Energy Savings Lessons from Arby’s

By Julia Burnett

arbys-roast-beef-sign

How to save energy is a topic on everyone’s mind, especially here in California. As we’ve discussed previously, California is in the midst of a devastating drought, and companies are looking for creative ways to efficiently save energy and money, while still appealing to customers. One of the companies taking creative steps is Arby’s.

Efficiency Matters

Arby’s strategy is outlined thoroughly in Nicole Troxell’s QSRWeb.com article. It all started three years ago when the chair started its “Efficiency Matters” program. The general goals of this program are to use more eco-friendly equipment, which “achieve short-term, low-cost, no-cost objectives, then slowly turn those wins into larger investments,” said Frank Inoa, senior director, operations engineering, Arby’s Restaurant Group Inc.

All of Arby’s strategies had “zero negative impact” on patrons. These strategies included the introduction of a more effective on-off schedule, aerators in hand sinks, and adjustments to temperature in its hot water heaters. Most of these adjustments were out of sight.

“Most companies target a 2-year simple payback and for the most part that is Arby’s target as well. However, we take several considerations, from operational benefits, to safety, guest experience and curb appeal. Taking all these elements into consideration makes a much better business case than just ROI,” Inoa added.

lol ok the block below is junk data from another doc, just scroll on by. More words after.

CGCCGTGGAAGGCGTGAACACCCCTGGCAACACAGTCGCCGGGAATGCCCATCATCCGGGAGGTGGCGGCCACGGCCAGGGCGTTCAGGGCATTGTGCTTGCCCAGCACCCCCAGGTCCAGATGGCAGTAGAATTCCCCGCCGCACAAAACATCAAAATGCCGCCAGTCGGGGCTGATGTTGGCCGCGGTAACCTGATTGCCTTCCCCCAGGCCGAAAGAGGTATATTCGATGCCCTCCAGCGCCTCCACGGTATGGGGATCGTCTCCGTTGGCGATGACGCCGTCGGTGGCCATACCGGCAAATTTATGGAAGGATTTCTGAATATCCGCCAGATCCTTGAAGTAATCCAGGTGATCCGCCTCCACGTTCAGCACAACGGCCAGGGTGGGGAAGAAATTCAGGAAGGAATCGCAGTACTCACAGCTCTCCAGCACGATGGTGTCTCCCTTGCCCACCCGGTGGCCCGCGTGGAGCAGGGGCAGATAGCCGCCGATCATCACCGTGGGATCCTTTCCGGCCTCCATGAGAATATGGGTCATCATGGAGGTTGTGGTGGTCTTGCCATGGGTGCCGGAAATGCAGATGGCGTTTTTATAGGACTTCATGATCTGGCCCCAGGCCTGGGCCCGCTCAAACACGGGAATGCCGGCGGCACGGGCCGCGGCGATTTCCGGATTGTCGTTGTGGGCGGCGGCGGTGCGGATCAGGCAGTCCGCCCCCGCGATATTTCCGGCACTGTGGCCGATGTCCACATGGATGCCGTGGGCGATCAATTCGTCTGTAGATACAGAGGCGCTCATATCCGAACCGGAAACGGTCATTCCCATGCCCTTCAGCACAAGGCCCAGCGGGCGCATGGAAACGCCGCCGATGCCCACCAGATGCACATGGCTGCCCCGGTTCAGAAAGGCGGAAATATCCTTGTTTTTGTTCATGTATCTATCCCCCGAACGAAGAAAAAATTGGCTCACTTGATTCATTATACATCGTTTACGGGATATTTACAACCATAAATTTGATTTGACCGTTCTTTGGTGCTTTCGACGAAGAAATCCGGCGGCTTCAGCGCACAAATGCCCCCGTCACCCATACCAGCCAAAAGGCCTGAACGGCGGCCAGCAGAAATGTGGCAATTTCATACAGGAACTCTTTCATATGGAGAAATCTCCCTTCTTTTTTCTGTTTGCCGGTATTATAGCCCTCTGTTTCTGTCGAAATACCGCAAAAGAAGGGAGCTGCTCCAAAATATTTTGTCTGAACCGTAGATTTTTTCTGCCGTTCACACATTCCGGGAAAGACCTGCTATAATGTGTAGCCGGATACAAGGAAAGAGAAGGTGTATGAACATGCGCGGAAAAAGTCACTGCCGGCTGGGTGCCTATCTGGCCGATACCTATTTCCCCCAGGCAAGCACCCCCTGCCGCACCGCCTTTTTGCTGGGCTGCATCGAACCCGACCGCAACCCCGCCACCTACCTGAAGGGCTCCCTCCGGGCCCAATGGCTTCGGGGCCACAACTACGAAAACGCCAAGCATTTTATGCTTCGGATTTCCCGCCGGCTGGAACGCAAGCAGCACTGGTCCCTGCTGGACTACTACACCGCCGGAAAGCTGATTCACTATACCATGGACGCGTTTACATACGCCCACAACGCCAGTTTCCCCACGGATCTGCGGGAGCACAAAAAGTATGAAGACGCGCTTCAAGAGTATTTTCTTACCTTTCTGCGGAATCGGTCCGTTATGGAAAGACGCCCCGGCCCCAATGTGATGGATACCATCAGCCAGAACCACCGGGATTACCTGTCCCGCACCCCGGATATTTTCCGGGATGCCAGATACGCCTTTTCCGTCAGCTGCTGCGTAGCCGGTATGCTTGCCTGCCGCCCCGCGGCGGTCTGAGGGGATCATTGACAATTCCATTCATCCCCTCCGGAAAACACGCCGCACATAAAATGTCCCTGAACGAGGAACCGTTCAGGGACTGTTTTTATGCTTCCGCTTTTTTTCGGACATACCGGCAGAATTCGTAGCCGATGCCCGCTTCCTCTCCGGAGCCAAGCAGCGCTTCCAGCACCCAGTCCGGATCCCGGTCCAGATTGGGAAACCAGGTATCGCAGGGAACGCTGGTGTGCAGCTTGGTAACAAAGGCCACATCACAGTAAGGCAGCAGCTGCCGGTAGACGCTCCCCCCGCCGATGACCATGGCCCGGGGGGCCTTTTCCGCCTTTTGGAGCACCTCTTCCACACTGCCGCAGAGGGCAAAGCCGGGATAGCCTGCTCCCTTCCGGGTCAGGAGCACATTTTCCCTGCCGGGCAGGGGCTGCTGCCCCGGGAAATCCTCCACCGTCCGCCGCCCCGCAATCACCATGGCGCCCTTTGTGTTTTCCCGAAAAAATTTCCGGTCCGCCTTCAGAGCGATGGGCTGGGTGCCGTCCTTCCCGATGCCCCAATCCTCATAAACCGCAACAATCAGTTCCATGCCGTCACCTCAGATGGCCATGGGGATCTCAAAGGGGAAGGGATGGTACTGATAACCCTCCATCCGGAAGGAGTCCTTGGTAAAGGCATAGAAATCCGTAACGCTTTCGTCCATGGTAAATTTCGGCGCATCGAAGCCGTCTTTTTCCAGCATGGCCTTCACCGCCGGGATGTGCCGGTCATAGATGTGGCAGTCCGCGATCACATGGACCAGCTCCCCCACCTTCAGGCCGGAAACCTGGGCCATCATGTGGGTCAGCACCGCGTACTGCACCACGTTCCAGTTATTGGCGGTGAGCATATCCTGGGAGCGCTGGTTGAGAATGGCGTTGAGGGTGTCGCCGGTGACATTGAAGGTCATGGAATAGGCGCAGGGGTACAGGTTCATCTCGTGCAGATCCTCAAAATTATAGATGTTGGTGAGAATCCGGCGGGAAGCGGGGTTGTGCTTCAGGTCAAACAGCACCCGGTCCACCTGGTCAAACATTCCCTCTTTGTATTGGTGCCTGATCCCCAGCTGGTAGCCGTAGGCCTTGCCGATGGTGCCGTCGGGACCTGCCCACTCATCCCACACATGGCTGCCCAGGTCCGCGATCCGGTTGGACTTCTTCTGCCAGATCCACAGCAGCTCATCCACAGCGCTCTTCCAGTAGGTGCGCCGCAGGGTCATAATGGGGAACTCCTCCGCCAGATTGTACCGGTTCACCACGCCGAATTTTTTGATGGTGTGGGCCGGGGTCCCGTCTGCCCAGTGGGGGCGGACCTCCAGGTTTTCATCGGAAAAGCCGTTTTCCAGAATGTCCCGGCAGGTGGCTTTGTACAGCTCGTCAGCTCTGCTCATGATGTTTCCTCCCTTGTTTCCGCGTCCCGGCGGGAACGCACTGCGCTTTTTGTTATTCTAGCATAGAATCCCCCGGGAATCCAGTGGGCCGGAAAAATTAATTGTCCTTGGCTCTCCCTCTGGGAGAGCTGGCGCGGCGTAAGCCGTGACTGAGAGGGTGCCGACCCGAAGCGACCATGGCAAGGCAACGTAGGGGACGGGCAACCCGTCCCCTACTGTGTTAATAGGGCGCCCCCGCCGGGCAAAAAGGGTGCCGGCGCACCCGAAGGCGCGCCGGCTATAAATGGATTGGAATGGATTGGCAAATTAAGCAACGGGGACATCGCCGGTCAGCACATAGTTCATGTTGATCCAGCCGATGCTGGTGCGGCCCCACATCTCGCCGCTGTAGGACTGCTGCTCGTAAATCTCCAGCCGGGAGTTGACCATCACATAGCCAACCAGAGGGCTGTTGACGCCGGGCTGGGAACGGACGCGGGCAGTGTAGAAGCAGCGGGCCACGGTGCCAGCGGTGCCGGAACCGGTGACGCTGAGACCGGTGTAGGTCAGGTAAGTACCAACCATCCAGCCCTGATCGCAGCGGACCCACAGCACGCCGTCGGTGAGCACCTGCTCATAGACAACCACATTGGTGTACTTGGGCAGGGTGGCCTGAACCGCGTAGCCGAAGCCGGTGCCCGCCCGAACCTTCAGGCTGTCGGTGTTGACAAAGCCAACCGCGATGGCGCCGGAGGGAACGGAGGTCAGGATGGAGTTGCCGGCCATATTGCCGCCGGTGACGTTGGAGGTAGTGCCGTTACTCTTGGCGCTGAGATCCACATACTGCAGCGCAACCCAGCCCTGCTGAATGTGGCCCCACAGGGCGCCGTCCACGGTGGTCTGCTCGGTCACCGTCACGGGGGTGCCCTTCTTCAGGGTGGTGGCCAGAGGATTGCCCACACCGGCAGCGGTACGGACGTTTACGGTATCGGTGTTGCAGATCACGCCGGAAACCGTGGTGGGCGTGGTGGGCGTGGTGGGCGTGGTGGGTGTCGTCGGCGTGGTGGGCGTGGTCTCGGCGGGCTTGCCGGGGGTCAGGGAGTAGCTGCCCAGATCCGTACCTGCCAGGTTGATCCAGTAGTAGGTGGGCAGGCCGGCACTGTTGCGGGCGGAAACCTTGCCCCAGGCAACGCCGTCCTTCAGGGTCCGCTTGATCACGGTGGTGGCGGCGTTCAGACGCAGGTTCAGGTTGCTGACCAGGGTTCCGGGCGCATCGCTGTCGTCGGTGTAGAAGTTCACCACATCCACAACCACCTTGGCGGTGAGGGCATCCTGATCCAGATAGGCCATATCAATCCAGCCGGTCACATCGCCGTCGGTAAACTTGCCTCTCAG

Long-Term Effects

Arby’s has a huge presence in the state, with approximately 80 locations. The effect of these measures can be crucial in the coming months in light of California’s state-wide restrictions and regulations on water usage.

A lot of companies, however, do not replace old equipment with new energy efficient equipment, as the actual immediate savings are indeterminate. However, some companies, like Arby’s are making strides in the right direction.

The Takeaway

Conservation doesn’t have to mean added expenses. With models like Arby’s, restaurants can participate in energy without costly repercussions.

Oversight and awareness is critical for any energy saving policy. If conservation is a corporate responsibility, it’s the responsibility of corporations to know what’s happening at their locations on a daily basis. Eliminate the guesswork by encouraging employees to report issues in real time. An effective system will improve communication between store-level operations and executive oversight.

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